Nothing quite polarised debate in the 1820s like the newly devised treadmill. From the public house to parliament those who decried its inhumanity locked horns with those who believed it a magic bullet for an apparent increase in crime. One case in particular excited opinion.
In a letter to the Morning Post in November of 1823, a correspondent using the pen name ‘Julius’, reported on a case he’d witnessed at the house of correction in Guildford:
The woman in question was Elizabeth Loder. She had been brought to court in October charged by the parish officer of Godalming with ‘having been delivered of a bastard child, and being then chargeable to that parish.’ With no state welfare system, it was down to the local community to support those unable to care for themselves – and anyone seen to be taking advantage was sorely looked upon.
The court was told it was Loder’s third child by three different fathers. The magistrate directed an example be made. He sentenced her to three months hard labour on the treadmill at Guildford.
Guildford was Brixton’s sister prison, built at the same time and also overseen by the Surrey magistrates; the newly devised treadmill had been installed at both. Loder was made to tread its boards almost as soon as she arrived, but was so weak and emaciated was quickly admitted to the infirmary. It transpired she had been living on a diet of nothing but potatoes and was so undernourished she was unable even to produce milk for her baby. She was given an extra allowance of food and her child put on a diet of pap made from bread and sugar.
Loder was back at the wheel two weeks later. She was made to tread for 15 minute periods with 10 minute breaks over a period of around six hours a day. Those women at rest looked after her child as she trod, but she was still unable to feed it. Help was offered from another inmate and new mother: Hannah Hall was a vagrant in rather more robust health and allowed Loder’s child to suckle on her, something she would do for the period of her own one month confinement.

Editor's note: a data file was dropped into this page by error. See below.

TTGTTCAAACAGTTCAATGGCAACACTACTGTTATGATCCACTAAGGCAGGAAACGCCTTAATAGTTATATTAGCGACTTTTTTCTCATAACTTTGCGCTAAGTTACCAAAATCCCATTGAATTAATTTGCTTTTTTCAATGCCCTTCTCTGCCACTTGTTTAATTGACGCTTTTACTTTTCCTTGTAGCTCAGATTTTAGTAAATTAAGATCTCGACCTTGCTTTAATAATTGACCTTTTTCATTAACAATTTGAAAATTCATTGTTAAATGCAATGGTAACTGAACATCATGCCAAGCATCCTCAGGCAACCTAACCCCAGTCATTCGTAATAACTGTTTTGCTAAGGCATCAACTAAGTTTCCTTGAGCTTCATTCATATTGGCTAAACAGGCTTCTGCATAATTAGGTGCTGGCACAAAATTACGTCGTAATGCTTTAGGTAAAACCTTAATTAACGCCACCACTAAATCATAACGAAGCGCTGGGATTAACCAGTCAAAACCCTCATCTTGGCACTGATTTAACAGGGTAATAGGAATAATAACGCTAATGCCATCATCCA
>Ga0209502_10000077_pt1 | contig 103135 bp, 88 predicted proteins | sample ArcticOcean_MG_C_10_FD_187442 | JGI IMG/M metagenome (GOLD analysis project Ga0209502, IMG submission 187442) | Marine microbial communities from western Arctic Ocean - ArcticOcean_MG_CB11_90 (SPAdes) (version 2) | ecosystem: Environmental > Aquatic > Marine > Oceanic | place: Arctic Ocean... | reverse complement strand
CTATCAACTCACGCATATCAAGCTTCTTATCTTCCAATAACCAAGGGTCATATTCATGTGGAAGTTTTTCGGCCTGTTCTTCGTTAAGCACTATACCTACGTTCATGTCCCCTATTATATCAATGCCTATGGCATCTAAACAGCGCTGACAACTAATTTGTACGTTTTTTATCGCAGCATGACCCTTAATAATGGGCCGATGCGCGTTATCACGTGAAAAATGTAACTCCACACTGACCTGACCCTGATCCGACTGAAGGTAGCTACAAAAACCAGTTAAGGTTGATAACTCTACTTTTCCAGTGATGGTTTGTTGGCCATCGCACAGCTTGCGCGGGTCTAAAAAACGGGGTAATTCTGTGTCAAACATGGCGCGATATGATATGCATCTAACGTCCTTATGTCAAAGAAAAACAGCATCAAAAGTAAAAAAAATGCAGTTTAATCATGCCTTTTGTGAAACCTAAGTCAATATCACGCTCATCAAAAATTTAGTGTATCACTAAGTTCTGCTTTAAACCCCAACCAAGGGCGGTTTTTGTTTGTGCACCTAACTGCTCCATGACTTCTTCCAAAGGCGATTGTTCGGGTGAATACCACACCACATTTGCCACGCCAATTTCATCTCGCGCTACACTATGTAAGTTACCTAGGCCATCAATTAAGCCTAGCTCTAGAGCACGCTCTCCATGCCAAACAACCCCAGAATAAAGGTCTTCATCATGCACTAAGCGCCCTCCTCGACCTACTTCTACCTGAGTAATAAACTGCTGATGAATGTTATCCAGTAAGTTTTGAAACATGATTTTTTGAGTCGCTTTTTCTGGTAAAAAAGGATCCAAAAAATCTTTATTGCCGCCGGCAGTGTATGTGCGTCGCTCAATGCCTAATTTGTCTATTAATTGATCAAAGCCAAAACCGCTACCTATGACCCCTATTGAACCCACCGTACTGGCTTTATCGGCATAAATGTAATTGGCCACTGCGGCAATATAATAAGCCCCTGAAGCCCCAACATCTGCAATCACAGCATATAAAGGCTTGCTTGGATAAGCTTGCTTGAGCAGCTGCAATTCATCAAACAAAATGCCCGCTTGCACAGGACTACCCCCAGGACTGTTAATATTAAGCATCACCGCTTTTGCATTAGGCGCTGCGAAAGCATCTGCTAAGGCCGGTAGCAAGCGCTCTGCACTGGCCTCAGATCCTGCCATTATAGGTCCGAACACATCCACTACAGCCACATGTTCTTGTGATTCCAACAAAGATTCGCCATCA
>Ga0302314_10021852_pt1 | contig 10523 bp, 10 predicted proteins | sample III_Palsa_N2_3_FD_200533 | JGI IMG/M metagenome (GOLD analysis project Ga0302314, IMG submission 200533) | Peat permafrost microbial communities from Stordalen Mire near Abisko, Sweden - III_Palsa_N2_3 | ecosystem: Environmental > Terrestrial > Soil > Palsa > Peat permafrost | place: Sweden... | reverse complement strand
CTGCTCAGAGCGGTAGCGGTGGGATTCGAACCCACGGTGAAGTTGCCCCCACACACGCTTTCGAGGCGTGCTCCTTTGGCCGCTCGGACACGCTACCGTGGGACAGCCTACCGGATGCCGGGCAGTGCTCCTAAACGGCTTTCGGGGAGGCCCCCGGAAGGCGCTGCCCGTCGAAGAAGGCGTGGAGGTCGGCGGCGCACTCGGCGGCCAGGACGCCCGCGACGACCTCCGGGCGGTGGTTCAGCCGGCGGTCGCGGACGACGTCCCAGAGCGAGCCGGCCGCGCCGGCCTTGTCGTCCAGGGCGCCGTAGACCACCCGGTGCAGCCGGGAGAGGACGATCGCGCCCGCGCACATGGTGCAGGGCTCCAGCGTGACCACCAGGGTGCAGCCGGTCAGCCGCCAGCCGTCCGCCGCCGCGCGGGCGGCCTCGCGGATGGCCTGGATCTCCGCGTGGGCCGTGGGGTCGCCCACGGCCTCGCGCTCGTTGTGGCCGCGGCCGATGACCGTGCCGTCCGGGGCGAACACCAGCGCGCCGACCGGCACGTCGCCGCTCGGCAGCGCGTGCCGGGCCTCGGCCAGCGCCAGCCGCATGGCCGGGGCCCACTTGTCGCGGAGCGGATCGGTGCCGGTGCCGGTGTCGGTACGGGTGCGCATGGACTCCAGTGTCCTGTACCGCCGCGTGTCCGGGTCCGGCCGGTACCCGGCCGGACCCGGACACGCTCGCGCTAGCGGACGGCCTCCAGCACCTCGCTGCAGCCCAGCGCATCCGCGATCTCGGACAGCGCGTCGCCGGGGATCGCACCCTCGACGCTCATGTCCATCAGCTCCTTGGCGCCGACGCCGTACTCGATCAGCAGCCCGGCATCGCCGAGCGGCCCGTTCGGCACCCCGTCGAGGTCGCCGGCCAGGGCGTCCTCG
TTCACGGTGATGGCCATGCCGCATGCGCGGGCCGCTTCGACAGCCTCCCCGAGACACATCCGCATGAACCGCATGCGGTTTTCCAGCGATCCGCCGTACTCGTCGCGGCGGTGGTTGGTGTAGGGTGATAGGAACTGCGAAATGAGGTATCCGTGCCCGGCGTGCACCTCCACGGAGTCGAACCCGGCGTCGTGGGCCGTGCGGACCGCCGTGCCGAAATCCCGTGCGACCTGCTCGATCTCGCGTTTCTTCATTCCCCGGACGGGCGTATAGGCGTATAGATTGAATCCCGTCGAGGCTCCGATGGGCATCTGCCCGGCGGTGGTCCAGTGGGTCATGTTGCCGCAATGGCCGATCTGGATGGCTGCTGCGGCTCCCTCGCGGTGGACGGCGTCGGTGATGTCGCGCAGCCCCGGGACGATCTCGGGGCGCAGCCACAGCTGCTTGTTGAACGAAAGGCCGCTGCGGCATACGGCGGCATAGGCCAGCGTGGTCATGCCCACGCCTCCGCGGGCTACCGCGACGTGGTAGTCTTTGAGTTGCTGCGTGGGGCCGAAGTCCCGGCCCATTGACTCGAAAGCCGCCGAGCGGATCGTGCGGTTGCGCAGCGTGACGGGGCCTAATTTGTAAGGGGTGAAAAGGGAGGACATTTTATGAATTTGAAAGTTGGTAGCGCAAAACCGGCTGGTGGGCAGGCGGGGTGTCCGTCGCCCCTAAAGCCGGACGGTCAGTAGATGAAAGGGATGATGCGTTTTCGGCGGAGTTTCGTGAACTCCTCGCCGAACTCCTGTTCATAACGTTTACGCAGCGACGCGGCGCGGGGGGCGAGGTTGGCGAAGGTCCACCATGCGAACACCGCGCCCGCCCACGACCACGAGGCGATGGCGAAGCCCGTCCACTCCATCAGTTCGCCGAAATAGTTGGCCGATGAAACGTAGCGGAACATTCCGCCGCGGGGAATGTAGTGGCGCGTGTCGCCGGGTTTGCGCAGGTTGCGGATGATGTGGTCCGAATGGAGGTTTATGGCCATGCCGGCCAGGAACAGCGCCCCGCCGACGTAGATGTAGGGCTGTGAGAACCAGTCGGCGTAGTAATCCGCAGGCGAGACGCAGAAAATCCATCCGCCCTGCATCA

The case of Elizabeth Loder was an important one for the opponents of the treadmill for it underlined the machine’s indiscriminate use. John Ivatt Briscoe, who stood alone among the Surrey magistrates in his vociferous opposition to it had come across both Elizabeth Loder and Hannah Hall in his investigations at Brixton and Guildford:
I saw [Loder] three times, and on the first of these times . . . she complained of want of nourishment for her child. On my second visit I saw both the women at work on the Wheel. The cries of their infants re-echoed through the prison almost unceasingly, and they then looked pale and sickly . . . I do not hesitate to declare my decided opposition to the practice of punishing a woman in this manner, under any circumstances, and particularly while performing the office of a nurse.
Briscoe’s fellow magistrates were goaded by this criticism. Two of them, George Walton and Henry Onslow, declared it a ‘a strong and pathetic appeal . . . to the sympathies of the British public’. They opened an investigation into the case, one which claimed Loder’s stay at Guildford had ultimately improved her health:
She has declared she was better fed, and had more care taken of her, and was altogether more comfortable during her imprisonment than she had ever been before; that she had gained health and strength during the time she was subject to work on the Wheel; and on her leaving the prison, expressed much apprehension that she should not fare so well on her return home.
The magistrates concluded ‘that what has been done in the commitment and punishment of these women, has not only been in strict conformity to the directions of the statute, but has violated no feeling of humanity’. The Medical Adviser declared Onslow and Drummond ‘women haters’ and asked: ‘what sort of men must they be, who could thus undertake to defend the practice of putting women suckling infants to the treadwheel.’
But the case of Loder had raised not only the issue of putting mothers on the treadmill, but the question of whether she should have been there in the first place. Men could also be imprisoned for not supporting their children, but with paternity depending on an individual’s word, it was the woman who was more likely to be prosecuted. The MP Matthew Wood – who opposed putting women on the treadmill – was answered with laughter in parliament when he pointed out: ‘This poor woman had been worked constantly . . . for hours together, and what was her crime? Why simply that she had three children by three fresh men.’
Others merely held up Loder’s crime as a justification for the treadmill. Another correspondent to the Morning Post, in responding to the man who had brought the case to public attention, claimed the law was not tough enough:
The vice of bastardy, particularly prevalent amongst servants, I attribute to the want of an early religious moral instruction, bad examples from parents and others, the close familiarity of servants, and their gross manner of good living. From what I have stated there appears too much lenity in the enforcement of corrective laws. This fling of Julius at the tread-mill is another of the many systematic attacks on that method of correction.
The case of Elizabeth Loder was part of the evidence considered by the home secretary, Robert Peel, before he endorsed the use of the treadmill. But in the event the banning of women from the punishment would not come into effect for another decade or so.